The best of STAR WARS comes to a rousing, emotional conclusion.

Minor spoilers for CLONE WARS and REBELS.

Today is May the 4th. We call it Star Wars Day because some person realized that if you say “May the force be with you” while making fun of someone with a lisp, it sounds a bit like an actual date. Or close enough to make some money, anyway.

You can celebrate a few different ways. Announcing big STAR WARS news is one. You could watch RISE OF SKYWALKER on Disney+, though I don’t know why you’d want to. Or, and this is the one that gets my vote, you could watch “Victory and Death”, the final episode of THE CLONE WARS. Then again, if you haven’t watched much CLONE WARS stuff leading up to it, the episode probably won’t do much for you.

THE CLONE WARS has had an interesting journey. It petered out before its time, releasing a somewhat cobbled together sixth season on Netflix when it was prematurely taken off Cartoon Network. That was in 2014. In the meantime, we got four seasons of STAR WARS REBELS, which mostly did its own thing, but at its very best functioned as a CLONE WARS sequel, offering continued stories for CLONE WARS’ best characters - Ahsoka Tano, Rex the Clone Trooper, and Darth Maul. Original REBELS characters were fine but never got the full heft enjoyed by this trio. The STAR WARS animated efforts, across two different shows, really belongs to them. So it’s fitting that THE CLONE WARS’ final arc belong to them as well. “Victory and Death” offers an emotional conclusion if not a chronological one.

News that Disney+’s overwhelming need for content would justify a seventh and final season of CLONE WARS was met with major excitement for those who had been following the show this whole time (not me; I’m a new convert, I must admit). When it finally arrived, it did not seem worth the wait. The season consists of three arcs, starting with a fun but small one about a crew of aberrant clone troopers, then followed by a very bad one about Ahsoka Tano’s post-Jedi adventure in Coruscant.

But then the third arc began with new title cards and dark, foreboding music. Something very different was about to take place. The idea was that we would finally witness the Siege of Mandalore, but was that alone worth the added pomp and weight of this divergence in presentation? It turned out no, this was something even bigger than a legendary siege. Events on Mandalore were happening simultaneously with REVENGE OF THE SITH and Anakin’s turn to the dark side. The show’s final episode reveals how Ahsoka, Rex and Maul all survive Order 66 on a Star Destroyer filled with clones - without taking lethal action against former friends (well, not in Maul’s case).

To an outsider, it might be perplexing why so many of us adore Ahsoka Tano. I suppose part of it is spending so much time with her. CLONE WARS knew early on that she was its main character, not Anakin or Obi-Wan. Her development from a bratty kid to a fully-formed hero happened slowly but remained consistent throughout the show. The lessons she learned as a Padawan stuck. And while Lucas’ overall story reveals the Jedi as proud fools, Tano was the only one smart enough to leave them before the republic falls (er, well not including Anakin), opting to forge her own path instead. When we meet her later in REBELS, she’s no longer a child but a master in full control of her powers.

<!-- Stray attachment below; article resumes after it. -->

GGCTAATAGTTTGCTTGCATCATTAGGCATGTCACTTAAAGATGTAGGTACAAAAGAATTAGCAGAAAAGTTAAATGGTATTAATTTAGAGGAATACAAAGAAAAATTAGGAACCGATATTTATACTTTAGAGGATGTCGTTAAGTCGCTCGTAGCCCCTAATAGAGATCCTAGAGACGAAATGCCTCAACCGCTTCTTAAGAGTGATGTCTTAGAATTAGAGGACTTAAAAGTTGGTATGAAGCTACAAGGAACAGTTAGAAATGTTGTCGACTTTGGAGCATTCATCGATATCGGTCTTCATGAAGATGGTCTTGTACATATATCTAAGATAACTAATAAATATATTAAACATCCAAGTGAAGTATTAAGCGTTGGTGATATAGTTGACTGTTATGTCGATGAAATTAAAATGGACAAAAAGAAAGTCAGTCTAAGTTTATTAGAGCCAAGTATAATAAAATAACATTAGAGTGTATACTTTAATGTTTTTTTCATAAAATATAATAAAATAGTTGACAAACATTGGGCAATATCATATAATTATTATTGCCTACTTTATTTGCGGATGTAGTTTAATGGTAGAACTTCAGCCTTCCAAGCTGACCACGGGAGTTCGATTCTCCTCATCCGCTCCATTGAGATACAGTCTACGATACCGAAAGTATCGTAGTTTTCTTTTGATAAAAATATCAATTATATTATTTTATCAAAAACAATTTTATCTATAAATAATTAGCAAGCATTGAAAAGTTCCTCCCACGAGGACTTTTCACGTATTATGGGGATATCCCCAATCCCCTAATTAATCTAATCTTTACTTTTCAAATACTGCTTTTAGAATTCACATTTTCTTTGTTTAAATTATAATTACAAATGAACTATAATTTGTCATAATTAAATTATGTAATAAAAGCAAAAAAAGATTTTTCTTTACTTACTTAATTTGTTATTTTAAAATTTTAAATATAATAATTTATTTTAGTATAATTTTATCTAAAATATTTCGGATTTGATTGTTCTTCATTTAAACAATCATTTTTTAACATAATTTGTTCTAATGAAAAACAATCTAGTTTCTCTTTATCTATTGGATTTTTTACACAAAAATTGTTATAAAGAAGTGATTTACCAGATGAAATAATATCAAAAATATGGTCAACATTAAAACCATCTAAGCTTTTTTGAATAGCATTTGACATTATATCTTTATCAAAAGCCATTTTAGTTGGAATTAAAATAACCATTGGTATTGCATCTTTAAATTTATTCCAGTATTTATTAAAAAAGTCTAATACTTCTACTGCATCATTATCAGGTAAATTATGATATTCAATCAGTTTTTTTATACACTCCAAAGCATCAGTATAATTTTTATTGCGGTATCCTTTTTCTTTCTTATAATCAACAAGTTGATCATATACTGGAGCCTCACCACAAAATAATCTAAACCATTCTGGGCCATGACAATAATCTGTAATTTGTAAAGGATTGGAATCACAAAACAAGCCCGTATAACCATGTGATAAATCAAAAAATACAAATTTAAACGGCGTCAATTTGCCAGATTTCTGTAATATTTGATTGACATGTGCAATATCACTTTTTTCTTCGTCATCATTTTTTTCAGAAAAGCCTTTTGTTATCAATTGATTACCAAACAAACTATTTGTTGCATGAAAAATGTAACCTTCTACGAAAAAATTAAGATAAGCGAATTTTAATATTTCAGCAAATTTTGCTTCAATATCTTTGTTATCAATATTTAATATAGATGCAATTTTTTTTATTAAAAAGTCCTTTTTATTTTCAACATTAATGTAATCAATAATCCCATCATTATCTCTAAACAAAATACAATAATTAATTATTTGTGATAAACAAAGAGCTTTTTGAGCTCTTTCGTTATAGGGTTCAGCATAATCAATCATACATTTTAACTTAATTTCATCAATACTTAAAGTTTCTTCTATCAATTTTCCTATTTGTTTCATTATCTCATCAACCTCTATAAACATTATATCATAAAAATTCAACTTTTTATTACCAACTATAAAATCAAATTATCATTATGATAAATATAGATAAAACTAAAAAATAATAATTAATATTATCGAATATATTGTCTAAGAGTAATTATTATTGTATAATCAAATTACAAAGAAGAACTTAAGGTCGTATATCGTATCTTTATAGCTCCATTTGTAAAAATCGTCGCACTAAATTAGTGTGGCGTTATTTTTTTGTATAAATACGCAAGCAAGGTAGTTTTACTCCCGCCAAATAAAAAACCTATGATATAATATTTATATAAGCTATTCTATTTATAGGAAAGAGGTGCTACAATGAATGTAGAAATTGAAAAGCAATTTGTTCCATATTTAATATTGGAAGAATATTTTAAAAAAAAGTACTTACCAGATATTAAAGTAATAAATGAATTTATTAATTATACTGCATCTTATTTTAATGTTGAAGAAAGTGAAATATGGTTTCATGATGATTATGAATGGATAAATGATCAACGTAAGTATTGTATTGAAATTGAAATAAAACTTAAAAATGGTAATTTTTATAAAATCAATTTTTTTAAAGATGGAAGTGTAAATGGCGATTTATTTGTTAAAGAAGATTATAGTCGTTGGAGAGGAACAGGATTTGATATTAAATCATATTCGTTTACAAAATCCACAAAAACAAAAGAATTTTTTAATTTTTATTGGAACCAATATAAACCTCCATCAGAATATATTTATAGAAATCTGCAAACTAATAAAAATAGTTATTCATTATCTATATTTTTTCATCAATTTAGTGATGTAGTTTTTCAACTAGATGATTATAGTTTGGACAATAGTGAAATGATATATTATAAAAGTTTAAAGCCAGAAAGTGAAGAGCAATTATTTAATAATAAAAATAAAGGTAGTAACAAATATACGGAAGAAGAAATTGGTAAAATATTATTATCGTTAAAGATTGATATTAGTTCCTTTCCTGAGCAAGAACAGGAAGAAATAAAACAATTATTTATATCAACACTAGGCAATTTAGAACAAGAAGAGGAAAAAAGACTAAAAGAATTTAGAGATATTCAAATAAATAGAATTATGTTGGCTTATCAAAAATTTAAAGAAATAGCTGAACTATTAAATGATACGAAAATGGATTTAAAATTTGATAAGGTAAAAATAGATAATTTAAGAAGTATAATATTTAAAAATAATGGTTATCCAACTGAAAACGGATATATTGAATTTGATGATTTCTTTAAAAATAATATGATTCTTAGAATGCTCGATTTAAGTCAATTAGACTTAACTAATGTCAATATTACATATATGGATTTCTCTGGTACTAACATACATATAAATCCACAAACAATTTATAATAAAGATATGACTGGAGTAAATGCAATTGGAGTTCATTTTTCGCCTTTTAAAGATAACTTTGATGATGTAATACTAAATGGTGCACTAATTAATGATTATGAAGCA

We learn in this final arc that it was Ahsoka who removed Rex’s Order 66 control chip, allowing him to participate in both REBELS and RETURN OF THE JEDI. The clones, not the Jedi, provide the underlying tragedy explored throughout THE CLONE WARS. They are human despite their origin, brave and heroic with that gruff camaraderie shared by war buddies. We know they will eventually turn on the Jedi, but as we watch their relationships develop, we don’t want to believe it. The frequent and silent reminders land heavily. As the most prominent trooper, Rex acts as a stand-in for all the clones. And just as some Jedi survived Order 66, some clones were spared it as well.

And then there’s Maul. From the outside, Maul’s inclusion feels like a stretch, justified only for commercial reasons. Perhaps that is the true root of it. But like everything with CLONE WARS, Maul receives thoughtful treatment that elevates and develops his character. The Maul of THE PHANTOM MENACE is little more than a cool-looking villain. The animated Maul is an elegant, insane survivor driven both by revenge and a surprising loneliness. He’s never a hero, but his villainy becomes understandable, even tragic. All he really wants is a partner. Sidious abandons him and murders his brother. His attempts to woo Tano and later Ezra Bridger never work out. His final scene in the STAR WARS story is pitiful, not rousing.

Over seven seasons, the Clone Wars seem endless, without any real dynamic of wins or losses in terms of its bigger picture. The conflict quickly becomes tiring and meaningless because it very much lacks primary meaning. But even a manufactured war must end at some point. The seduction of Anakin Skywalker and the execution of Order 66 conclude the endless conflict in what seems like a matter of moments.

But of course, a new conflict begins, as does a new chapter for Ahsoka Tano. We know some of it thanks to REBELS, and we know we’ll get more in the upcoming second season of THE MANDALORIAN (please don’t screw that up). But for now Tano’s story feels complete enough that I can wait for more without any lingering sense of interruption, along with the rest of THE CLONE WARS. It’s not a happy ending, but it is an emotionally satisfying one. The happy ending comes later when Anakin’s kid has a kid who helps Palpatine’s granddaughter kill a clone of Palpatine or whatever that asshole was.